Record Attendance Expected as Professionals Across All Segments of the Unconventional Arena Converge for Integrated Event

Complimentary Press Passes Available Here

August 18, 2014//Tulsa, OK – The second edition of the Unconventional Resources Technology Conference (URTeC) takes center stage 25-27 August at the Colorado Convention Center in Denver, CO. The 2014 event highlights unconventional resource possibilities in North America and around the world, as well as takes an in-depth look at existing plays.

URTeC 2014 is attracting acute interest from the industry as it brings together scientists, engineers and business managers to cross-pollinate ideas and encourage an “asset team” approach to exploration and production. With attendance trending ahead of last year’s inaugural event, the multidisciplinary organizing committee is optimistic that this year’s event will exceed expectations.

“The response to URTeC affirms the importance of this approach to the industry and we look forward to providing a robust, highly-interactive and superior attendee experience,” said Mr. Luis Baez, Co-chair of URTeC’s Technical Program Committee. “The program committee has worked diligently to ensure that the content being offered serves professionals across all segments of the unconventional arena and is second to none.”

A joint project of the Society of Petroleum Engineers (SPE), the American Association of Petroleum Geologists (AAPG) and the Society of Exploration Geophysicists (SEG) with help from the American Association of Mechanical Engineers, Petroleum Division (ASME-PD), URTeC is one of the industry’s only integrated science and technology events.

The opening plenary session features a panel of experts that will address the topic of “Using Science and Integrated Technologies to Develop Unconventional Plays.” Other interactive panel discussions include “Nimble Independents: Moving the Needle With Innovation and Execution Excellence,” “Converting Technology Into Dollars,” “Emerging International Plays,” “Water Management and the Link to License to Operate” and “Marcellus Shale: ‘Bottom Up’ Integrated Assessment of Future Production and Reserves.”

The program, comprising experts from every aspect of the unconventional sector, features multi-themed technical sessions including 190+ oral sessions, 60+ ePapers, team presentations, topical breakfasts and luncheons, and interactive panel sessions. Cores from several unconventional reservoirs will be on display allowing attendees to view the rocks and compare analyses and results summarized by service companies. Cores are expected from the Haynesville, Bossier, Eagle Ford, Marcellus, Utica, Woodford, Niobrara, Tuscaloosa and Bakken plays.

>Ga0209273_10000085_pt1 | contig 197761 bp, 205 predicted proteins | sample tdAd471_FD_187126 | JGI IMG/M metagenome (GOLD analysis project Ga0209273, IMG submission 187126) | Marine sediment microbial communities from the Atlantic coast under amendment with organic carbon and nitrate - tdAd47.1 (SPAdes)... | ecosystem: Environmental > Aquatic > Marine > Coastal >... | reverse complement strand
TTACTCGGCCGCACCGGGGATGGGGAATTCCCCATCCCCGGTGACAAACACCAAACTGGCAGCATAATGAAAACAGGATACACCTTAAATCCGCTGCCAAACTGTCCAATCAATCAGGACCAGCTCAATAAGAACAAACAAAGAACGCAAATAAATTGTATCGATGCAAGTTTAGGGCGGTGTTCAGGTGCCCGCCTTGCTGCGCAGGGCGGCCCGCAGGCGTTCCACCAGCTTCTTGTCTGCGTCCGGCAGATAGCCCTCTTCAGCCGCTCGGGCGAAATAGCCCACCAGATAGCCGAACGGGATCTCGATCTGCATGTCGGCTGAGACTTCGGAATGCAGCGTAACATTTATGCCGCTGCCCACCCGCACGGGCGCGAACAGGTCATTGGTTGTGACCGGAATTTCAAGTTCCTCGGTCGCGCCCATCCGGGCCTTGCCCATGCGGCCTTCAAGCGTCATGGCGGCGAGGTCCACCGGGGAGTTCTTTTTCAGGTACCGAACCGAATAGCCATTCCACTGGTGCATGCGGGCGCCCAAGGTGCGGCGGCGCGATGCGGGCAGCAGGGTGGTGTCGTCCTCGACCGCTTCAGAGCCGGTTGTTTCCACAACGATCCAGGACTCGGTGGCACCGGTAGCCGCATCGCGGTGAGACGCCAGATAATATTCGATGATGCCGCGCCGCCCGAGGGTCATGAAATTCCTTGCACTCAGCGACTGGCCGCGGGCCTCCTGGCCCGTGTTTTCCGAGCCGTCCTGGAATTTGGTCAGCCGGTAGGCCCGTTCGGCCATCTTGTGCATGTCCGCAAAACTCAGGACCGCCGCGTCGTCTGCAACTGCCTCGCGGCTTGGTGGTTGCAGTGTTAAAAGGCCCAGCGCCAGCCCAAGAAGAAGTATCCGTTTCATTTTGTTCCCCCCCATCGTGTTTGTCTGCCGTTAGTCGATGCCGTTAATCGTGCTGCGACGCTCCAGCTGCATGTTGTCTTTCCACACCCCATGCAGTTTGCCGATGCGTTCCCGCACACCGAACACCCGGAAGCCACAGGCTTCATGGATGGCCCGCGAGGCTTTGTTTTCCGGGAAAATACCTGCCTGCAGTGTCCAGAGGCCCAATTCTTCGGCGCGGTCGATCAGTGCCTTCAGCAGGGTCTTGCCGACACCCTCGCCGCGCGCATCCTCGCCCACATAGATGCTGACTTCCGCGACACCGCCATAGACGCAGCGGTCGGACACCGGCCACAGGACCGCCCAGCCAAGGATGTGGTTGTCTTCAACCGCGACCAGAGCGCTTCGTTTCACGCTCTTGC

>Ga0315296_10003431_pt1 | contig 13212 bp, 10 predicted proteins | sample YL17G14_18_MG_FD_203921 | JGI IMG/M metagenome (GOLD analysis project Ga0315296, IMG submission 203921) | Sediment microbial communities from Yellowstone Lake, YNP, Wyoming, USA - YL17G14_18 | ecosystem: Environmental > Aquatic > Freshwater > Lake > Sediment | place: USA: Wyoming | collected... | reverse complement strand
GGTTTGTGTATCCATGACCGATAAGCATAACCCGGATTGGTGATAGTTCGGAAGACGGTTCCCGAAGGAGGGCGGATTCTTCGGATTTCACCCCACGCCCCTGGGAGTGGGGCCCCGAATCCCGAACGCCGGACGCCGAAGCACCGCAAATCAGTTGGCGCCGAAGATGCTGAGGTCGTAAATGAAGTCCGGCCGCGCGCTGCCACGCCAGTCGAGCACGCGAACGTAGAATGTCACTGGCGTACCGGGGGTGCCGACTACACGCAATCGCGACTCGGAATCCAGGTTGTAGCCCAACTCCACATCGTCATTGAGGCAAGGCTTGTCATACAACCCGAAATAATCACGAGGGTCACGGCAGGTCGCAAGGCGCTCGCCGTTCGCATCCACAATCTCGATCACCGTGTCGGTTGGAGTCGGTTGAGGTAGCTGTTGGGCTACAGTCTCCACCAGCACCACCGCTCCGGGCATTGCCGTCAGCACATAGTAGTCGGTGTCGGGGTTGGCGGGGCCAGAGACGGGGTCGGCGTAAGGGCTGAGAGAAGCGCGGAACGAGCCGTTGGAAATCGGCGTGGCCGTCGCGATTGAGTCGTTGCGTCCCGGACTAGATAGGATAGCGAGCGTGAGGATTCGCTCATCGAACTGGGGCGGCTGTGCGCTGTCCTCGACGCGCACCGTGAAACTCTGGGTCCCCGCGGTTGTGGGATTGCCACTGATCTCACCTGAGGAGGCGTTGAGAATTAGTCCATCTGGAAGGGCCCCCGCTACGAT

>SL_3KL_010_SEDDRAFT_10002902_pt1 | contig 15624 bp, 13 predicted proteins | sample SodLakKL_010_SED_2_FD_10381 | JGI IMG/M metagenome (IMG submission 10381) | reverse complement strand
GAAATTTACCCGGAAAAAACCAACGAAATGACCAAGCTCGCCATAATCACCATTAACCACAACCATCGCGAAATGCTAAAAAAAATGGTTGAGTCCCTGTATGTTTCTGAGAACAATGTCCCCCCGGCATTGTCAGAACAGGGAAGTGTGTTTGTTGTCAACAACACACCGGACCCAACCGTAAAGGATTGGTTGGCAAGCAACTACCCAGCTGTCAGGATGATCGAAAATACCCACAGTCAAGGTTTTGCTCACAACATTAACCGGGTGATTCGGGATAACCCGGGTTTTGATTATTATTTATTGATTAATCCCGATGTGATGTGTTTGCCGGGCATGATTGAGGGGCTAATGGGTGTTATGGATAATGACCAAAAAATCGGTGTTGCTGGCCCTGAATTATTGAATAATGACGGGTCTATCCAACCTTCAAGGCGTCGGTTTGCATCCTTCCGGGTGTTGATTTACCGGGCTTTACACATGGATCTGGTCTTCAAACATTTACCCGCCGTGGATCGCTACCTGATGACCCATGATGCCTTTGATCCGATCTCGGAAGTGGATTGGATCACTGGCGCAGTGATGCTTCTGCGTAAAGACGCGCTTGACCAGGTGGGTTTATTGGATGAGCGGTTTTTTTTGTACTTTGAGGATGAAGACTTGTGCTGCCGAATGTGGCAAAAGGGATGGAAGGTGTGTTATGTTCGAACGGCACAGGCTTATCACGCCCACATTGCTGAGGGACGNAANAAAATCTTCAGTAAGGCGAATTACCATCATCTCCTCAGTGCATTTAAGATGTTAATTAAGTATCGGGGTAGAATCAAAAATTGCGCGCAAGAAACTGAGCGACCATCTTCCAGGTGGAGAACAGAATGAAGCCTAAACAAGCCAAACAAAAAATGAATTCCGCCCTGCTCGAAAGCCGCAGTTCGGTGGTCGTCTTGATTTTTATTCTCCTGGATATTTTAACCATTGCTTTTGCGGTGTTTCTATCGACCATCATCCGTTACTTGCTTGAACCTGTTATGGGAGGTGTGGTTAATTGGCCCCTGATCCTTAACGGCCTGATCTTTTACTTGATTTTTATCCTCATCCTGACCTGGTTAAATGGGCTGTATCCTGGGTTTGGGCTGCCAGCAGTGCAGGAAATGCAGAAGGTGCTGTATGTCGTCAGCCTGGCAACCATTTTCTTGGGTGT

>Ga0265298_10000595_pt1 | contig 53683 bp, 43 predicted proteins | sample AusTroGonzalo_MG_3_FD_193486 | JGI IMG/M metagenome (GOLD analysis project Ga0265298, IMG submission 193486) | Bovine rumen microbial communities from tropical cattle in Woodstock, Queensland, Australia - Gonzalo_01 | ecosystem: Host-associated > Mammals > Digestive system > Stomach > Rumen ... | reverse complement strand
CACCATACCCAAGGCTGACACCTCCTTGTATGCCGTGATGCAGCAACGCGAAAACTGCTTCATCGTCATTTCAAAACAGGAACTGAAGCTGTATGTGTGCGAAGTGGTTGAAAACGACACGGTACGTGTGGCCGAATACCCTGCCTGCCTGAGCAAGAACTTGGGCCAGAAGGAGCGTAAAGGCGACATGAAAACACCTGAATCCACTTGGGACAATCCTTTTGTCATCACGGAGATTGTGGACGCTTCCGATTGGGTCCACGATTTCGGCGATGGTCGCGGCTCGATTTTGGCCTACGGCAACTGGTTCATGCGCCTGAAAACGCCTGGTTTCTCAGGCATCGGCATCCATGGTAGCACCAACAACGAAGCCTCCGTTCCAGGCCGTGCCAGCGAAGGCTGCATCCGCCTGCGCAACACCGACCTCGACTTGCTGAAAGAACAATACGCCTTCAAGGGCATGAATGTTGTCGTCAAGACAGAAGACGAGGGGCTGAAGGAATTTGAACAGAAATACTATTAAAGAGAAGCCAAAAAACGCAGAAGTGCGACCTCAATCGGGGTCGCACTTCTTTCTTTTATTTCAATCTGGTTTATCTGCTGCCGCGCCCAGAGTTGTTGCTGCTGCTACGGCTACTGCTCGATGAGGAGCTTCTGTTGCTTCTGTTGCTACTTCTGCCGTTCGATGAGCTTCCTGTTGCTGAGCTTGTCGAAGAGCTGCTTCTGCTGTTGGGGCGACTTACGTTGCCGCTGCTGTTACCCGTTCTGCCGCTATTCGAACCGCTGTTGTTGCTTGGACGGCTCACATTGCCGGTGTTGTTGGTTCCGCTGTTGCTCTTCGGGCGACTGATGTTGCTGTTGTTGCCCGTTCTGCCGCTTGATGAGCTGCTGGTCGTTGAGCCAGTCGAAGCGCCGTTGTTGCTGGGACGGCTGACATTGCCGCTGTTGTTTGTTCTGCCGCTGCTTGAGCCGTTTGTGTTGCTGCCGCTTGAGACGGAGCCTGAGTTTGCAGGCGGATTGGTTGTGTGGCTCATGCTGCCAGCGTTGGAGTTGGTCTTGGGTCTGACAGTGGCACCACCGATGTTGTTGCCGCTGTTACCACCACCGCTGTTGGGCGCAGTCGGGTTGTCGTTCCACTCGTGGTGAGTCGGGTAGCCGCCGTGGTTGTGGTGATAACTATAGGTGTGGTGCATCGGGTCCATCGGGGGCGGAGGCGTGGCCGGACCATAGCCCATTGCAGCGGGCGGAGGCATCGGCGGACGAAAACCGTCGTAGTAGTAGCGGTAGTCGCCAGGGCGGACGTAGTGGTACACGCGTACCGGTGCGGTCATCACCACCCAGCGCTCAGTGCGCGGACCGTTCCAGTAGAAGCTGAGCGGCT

“Attendees with various levels of unconventional experience will attend. It attracts those that have expertise in unconventionals with its top-quality content,” said Jennifer Bell, chair of the ASME’s Petroleum Division and chief executive officer of Elements Offshore LLC in Houston. She will serve as co-chair for the URTeC session “Emerging Plays: Roadway from Ideas to Sweetspots.”

“URTeC is the best venue where technology can be shared,” said AAPG award-winning member Bob Hardage of the Texas Bureau of Economic Geology.

Several Companies Expected to Announce New Products
Press conferences by exhibiting companies will take place over the course of the event. For a complete schedule of events, visit www.urtec.org or contact press@urtec.org.

Complimentary Press Registrations Available
Members of the press are invited to attend URTeC free of charge, with access to conference sessions, the exhibition and opening plenary session. Expedite press registration or request additional information by contacting Vern Stefanic. For full conference program details, registration, exhibition and sponsorship information, visit www.urtec.org.

About SPE
The Society of Petroleum Engineers (SPE) is a not-for-profit professional association whose members are engaged in energy resources development and production. SPE serves more than 124,000 members in 135 countries worldwide. SPE is a key resource for technical knowledge related to the oil and gas exploration and production industry and provides services through its publications, events, training courses, and online resources at www.spe.org.

About AAPG